Cristy Solari

28 October 1894 Smyrna/İzmir – 26 October 1974 Rome

Picture of Cristy Solari

Cristy Solari singsI puritani: A te, o cara
In RA format

Greek tenor. Cristiano (Cristy or Christy was his artistic name) Solari was born in Smyrna (present İzmir), Ottoman Empire, on 28 October 1894. In Greek, he was called Christos Solaris. His father was a Levantine and his mother was Greek. The term Levantine means an exponent of the great number of Genoese and Venetian Italians that in those years lived in Smyrna and other cities of Asia Minor. After the Turkish-Greek War (1919–1922), all the Greek and Levantine population was forced to leave Smyrna for Greece, Egypt or Italy.

Cristy Solari studied singing in Milano with Serafino Di Falco and made his debut in late 1914 at the Teatro Sociale in Mantova, as Arturo in I puritani. Some time after, in January or February 1915, he sang the role of the Duke in Rigoletto at the Teatro alla Scala, in Milano, taking over the role from the Spanish tenor Hipólito Lázaro who had sung several performances before.

In 1916 he performed Rigoletto and La favorite at the Teatro Chiarella in Torino, and the following year again Rigoletto at the Teatro Regio in Parma. He was singing in Parma when he was called to the Italian army and participated in the First World War. He returned wounded in 1919.

There are no news about his artistic activities until 1924 when he appears singing Manon at the Teatro Chiarella, and in January 1925 Rigoletto at the Teatro Regio in Parma and at the Teatro Bellini in Catania. That year he sang the role of Arlecchino at the Teatro La Fenice in Venice, in Le furie d'Arlecchino by Adriano Lualdi.

From October to December 1926, he was singing in several cities in Holland, with Margherita Salvi, in Rigoletto and Il barbiere di Siviglia, and La bohème and La traviata with Adelaide Saraceni.

During the 1927 season he performed Lucia di Lammermoor and Madama Butterfly at the Teatro Carlo Felice in Genova, sang in Lisbon Manon and Rigoletto, and participated as a member of the Italian Opera Company in a long tour singing in Holland, Bucharest, Zagreb, Sofia, Cairo as well as in several German cities. The operas included Rigoletto, Traviata and Il barbiere di Siviglia.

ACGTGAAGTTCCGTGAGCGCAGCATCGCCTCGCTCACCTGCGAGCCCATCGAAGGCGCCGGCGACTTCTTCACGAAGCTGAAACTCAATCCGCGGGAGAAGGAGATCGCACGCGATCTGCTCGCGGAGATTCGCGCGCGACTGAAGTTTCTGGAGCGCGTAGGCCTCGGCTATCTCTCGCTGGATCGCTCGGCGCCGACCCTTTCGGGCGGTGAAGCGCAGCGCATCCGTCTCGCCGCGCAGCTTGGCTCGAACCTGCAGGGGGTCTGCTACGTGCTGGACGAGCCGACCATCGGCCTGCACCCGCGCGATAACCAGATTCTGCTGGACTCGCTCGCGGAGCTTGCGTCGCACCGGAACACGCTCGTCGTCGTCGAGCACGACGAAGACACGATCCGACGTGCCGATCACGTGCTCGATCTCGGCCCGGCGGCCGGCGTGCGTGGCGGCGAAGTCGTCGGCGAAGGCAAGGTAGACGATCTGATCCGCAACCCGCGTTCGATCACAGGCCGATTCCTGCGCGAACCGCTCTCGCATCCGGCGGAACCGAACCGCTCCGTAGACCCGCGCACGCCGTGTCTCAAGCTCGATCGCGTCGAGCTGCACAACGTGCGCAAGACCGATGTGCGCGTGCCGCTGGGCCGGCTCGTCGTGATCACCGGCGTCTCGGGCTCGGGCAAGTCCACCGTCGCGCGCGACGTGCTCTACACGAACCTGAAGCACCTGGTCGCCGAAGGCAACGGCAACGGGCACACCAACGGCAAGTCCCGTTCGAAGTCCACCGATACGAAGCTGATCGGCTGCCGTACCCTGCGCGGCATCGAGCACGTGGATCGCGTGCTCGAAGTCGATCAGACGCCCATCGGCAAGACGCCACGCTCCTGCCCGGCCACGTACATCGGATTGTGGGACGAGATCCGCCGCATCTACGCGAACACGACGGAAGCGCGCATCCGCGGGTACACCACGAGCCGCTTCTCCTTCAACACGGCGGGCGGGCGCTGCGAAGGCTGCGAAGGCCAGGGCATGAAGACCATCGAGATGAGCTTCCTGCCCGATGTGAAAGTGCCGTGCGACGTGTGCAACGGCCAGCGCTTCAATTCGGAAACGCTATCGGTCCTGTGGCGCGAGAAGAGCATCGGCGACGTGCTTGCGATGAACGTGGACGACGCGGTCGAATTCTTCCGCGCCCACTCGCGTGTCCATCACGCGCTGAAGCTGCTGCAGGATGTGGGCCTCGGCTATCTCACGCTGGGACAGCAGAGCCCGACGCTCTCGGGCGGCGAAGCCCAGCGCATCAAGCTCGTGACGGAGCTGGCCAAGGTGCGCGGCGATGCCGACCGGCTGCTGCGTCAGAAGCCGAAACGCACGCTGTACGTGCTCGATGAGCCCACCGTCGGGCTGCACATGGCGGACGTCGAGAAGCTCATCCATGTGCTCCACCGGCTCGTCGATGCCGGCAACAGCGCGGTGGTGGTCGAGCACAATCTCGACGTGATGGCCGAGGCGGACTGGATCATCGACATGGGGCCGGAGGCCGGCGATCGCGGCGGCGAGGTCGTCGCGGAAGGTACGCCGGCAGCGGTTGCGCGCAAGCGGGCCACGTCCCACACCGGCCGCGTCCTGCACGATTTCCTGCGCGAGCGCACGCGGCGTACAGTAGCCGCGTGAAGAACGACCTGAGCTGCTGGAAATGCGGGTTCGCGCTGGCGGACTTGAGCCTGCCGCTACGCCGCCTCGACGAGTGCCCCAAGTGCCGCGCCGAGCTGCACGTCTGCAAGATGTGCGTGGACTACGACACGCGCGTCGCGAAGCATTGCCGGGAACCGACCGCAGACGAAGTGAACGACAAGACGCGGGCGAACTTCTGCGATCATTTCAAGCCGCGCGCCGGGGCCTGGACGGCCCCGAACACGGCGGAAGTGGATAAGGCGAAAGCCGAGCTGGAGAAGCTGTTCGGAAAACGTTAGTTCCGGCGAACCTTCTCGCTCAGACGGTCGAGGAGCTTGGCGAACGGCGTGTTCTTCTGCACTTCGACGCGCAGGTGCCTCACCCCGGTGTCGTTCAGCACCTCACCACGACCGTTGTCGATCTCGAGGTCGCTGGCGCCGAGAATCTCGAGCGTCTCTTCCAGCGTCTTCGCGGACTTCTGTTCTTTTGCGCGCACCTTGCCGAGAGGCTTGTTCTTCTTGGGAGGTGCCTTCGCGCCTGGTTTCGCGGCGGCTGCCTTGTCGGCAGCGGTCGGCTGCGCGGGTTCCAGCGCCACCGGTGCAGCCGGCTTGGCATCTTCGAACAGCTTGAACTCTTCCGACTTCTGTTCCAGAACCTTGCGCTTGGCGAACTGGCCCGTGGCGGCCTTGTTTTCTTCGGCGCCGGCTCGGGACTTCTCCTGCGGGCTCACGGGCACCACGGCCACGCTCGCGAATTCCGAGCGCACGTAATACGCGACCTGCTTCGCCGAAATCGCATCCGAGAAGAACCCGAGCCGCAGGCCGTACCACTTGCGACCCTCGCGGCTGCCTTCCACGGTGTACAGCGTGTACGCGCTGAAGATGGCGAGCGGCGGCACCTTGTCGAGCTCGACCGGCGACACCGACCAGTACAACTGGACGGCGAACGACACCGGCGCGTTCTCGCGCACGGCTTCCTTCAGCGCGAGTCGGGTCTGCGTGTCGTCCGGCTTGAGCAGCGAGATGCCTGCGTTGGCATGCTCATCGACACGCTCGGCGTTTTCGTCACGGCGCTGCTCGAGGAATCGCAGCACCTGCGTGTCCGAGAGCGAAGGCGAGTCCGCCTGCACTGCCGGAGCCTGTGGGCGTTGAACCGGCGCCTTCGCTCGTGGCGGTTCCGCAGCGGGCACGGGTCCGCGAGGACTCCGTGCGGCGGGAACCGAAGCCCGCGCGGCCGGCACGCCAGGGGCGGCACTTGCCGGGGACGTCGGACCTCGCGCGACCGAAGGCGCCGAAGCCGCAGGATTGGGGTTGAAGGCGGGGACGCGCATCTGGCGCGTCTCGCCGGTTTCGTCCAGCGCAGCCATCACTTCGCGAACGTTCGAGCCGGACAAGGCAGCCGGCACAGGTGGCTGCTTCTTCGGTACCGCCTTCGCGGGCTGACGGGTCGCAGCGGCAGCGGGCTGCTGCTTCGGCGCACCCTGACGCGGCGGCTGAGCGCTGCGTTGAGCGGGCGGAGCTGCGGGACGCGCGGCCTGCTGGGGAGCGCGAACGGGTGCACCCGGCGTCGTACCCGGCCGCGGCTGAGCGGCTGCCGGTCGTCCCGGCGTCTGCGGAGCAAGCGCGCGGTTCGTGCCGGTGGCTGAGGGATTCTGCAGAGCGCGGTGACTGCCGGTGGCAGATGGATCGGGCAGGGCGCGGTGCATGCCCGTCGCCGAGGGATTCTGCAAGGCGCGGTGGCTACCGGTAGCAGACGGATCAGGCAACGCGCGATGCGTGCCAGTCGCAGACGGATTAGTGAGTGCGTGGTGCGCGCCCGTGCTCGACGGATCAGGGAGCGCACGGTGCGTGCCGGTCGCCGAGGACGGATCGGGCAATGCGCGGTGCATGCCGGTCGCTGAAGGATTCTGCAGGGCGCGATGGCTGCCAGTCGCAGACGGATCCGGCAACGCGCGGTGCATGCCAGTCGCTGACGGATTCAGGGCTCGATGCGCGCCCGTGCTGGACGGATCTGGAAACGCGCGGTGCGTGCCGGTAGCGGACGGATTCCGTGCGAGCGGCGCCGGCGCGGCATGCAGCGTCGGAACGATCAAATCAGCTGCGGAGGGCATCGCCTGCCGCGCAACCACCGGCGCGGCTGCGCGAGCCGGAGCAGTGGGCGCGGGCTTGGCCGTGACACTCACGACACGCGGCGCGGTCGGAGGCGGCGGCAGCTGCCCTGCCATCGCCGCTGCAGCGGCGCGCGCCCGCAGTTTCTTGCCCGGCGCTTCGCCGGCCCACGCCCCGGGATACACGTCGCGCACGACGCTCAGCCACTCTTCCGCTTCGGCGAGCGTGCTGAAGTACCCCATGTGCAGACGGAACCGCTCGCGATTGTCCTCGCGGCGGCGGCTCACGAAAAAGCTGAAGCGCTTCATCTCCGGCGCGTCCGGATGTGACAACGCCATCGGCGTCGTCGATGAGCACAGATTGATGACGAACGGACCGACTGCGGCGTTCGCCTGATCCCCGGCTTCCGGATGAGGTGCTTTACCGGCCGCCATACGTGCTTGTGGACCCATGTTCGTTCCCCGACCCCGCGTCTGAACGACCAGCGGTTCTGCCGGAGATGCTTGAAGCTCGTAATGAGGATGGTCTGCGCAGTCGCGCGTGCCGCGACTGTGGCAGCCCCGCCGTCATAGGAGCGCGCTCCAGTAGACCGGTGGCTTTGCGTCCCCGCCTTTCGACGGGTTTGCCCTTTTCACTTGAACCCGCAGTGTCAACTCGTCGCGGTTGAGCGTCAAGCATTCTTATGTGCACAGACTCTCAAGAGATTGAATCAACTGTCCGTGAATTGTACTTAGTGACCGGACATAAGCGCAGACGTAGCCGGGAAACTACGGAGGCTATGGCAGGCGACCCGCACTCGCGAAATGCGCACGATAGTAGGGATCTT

The following year (1928), he sang Mignon at the Teatro Grande in Brescia as well as Rigoletto at the Teatro Comunale in Forlì , the Teatro Vittorio Emanuele in Torino and the Teatro Reinach in Parma.

In 1929, he travelled to South America and sang Il barbiere di Siviglia and the role of Colombello in the South American premiere of Il re (by Giordano) at the Teatro Colón in Buenos Aires. In Montevideo, Uruguay, he sang one performance of Il barbiere di Siviglia. Back in Europe he sang L'amico Fritz at the Teatro Verdi in Pisa and Mignon at the Pergola, in Florence. There are press news informing that the entrepreneur Norbert Salter "has engaged him for eight performances" at the New York Grand Opera Company (1929). However, I have not been able to find any supporting evidence for it.

In 1930, he sang Mignon at the Teatro Regio in Parma and in February the role of Rinuccio in Gianni Schicchi at the Teatro Regio in Torino, sharing the role with Aureliano Pertile. In April and May, he visited Portugal for the second time and sang in Lisbon Il barbiere di Siviglia, Lucia di Lammermoor, Madama Butterfly, Manon and Rigoletto.

Also in 1930, he sang Madama Butterfly at the Theater an der Wien in Vienna, and in December visited Spain for the first time to sing Manon at the Teatre del Liceu in Barcelona. In 1931 he created, in San Remo at the Teatro del Casinò, the role of Il principe Cristiano in the new opera L'ultimo lord by Franco Alfano, traveled again to Austria but now to the Stadttheater in Salzburg, singing the role of Paolino in Il matrimonio segreto by Cimarosa, and then returned to Venice to sing Il barbiere di Siviglia at the Teatro La Fenice. During the seasons 1931 and 1932, he repeated his roles in Manon (sharing with Alexander Vesselovsky) and Il barbiere di Siviglia at the Teatro Verdi in Trieste, and sang in 1933 again the role of Almaviva at the Teatro Carlo Felice in Genova. In December 1934, he sang for the second time in Spain, in Barcelona, Il barbiere di Siviglia with the Catalonian soprano Mercedes Capsir, and Il matrimonio segreto. In 1935, he sang Elvino in La sonnambula in Brescia and Bolzano with Toti Dal Monte as Amina.